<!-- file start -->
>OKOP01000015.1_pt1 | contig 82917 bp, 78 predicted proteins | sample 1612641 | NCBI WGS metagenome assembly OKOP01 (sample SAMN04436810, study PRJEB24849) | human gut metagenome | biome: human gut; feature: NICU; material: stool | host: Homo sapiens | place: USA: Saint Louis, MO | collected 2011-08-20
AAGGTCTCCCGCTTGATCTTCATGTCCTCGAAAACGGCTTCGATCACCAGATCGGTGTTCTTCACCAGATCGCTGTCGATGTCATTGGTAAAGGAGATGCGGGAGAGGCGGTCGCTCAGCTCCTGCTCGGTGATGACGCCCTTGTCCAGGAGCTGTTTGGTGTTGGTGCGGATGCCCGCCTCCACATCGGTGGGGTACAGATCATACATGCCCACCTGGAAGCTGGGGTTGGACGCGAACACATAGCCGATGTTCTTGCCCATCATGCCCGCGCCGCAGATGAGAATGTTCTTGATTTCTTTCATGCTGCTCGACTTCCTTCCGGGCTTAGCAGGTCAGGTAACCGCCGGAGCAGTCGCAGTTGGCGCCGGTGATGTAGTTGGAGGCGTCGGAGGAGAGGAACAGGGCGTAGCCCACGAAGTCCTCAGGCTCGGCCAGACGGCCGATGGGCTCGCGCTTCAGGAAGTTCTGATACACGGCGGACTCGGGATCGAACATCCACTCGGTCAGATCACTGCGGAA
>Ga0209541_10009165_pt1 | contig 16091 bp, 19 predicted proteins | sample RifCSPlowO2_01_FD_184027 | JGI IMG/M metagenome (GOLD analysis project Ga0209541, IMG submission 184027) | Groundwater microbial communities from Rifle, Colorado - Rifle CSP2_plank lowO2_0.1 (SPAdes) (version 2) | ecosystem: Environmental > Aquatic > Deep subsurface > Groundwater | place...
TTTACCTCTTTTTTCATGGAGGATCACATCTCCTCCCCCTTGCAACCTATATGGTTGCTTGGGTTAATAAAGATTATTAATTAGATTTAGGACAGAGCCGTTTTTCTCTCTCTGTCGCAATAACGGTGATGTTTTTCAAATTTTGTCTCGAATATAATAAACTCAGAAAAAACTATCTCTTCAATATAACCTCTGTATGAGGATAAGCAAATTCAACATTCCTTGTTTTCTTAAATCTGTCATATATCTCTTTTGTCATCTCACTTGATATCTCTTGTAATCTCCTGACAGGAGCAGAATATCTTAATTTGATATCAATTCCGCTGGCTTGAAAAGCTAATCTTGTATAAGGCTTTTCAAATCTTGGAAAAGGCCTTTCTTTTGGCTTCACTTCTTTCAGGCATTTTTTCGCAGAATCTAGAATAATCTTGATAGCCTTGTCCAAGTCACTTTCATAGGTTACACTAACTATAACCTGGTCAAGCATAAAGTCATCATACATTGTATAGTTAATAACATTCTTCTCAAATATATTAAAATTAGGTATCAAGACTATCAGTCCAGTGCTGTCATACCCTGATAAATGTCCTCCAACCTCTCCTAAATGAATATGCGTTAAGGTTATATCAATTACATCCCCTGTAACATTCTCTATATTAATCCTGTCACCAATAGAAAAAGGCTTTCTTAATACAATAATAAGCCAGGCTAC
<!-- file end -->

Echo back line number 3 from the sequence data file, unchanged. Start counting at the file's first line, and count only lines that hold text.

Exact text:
>Ga0209541_10009165_pt1 | contig 16091 bp, 19 predicted proteins | sample RifCSPlowO2_01_FD_184027 | JGI IMG/M metagenome (GOLD analysis project Ga0209541, IMG submission 184027) | Groundwater microbial communities from Rifle, Colorado - Rifle CSP2_plank lowO2_0.1 (SPAdes) (version 2) | ecosystem: Environmental > Aquatic > Deep subsurface > Groundwater | place...